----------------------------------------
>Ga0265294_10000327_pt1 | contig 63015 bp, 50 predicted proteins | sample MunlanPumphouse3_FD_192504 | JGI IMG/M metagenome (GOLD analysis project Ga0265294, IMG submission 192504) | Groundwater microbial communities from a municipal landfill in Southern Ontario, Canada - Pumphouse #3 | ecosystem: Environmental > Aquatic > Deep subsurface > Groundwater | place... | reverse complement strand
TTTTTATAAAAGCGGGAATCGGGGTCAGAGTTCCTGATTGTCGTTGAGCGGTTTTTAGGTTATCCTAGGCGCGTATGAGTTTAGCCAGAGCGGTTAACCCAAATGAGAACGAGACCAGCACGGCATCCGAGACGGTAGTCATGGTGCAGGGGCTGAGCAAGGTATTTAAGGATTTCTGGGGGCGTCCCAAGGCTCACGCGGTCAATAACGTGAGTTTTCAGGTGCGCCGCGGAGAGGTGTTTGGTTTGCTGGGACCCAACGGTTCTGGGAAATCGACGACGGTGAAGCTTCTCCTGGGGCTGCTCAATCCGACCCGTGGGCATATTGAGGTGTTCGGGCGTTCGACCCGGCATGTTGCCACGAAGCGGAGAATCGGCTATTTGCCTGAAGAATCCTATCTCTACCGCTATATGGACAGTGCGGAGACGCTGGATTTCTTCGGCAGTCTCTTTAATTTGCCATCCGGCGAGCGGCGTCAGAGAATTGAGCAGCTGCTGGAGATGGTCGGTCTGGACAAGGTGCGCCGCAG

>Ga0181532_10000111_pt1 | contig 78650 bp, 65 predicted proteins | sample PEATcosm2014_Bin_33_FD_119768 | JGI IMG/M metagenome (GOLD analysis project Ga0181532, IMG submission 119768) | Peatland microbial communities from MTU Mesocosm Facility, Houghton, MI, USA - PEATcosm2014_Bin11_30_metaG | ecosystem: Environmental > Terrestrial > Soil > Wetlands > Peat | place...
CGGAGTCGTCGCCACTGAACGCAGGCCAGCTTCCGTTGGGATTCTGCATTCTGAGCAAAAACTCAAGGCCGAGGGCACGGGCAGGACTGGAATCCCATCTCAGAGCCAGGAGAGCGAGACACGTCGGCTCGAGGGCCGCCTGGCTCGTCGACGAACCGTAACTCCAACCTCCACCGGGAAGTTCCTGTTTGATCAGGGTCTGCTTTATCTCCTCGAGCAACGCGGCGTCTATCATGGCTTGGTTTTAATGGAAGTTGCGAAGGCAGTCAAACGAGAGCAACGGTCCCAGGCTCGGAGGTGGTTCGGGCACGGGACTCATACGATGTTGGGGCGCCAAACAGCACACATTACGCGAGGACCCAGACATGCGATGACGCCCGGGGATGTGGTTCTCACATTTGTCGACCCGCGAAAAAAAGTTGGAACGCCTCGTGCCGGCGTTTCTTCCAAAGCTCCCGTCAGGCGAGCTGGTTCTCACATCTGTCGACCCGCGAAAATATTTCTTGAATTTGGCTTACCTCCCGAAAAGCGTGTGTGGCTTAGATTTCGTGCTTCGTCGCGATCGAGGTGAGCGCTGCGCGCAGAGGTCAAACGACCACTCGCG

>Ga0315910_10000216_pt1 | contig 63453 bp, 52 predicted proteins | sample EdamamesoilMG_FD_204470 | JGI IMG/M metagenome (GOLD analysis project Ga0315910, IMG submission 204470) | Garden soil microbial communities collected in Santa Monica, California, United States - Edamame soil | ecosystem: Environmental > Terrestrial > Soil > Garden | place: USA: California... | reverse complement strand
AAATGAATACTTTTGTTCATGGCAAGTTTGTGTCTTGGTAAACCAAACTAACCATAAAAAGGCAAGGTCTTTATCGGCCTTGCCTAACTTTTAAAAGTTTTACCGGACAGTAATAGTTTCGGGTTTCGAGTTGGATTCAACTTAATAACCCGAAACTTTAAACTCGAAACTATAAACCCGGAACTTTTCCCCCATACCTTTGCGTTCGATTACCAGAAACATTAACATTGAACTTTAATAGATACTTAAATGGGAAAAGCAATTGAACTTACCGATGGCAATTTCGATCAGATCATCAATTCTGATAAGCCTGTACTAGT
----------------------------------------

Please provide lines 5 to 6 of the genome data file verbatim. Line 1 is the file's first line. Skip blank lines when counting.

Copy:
>Ga0315910_10000216_pt1 | contig 63453 bp, 52 predicted proteins | sample EdamamesoilMG_FD_204470 | JGI IMG/M metagenome (GOLD analysis project Ga0315910, IMG submission 204470) | Garden soil microbial communities collected in Santa Monica, California, United States - Edamame soil | ecosystem: Environmental > Terrestrial > Soil > Garden | place: USA: California... | reverse complement strand
AAATGAATACTTTTGTTCATGGCAAGTTTGTGTCTTGGTAAACCAAACTAACCATAAAAAGGCAAGGTCTTTATCGGCCTTGCCTAACTTTTAAAAGTTTTACCGGACAGTAATAGTTTCGGGTTTCGAGTTGGATTCAACTTAATAACCCGAAACTTTAAACTCGAAACTATAAACCCGGAACTTTTCCCCCATACCTTTGCGTTCGATTACCAGAAACATTAACATTGAACTTTAATAGATACTTAAATGGGAAAAGCAATTGAACTTACCGATGGCAATTTCGATCAGATCATCAATTCTGATAAGCCTGTACTAGT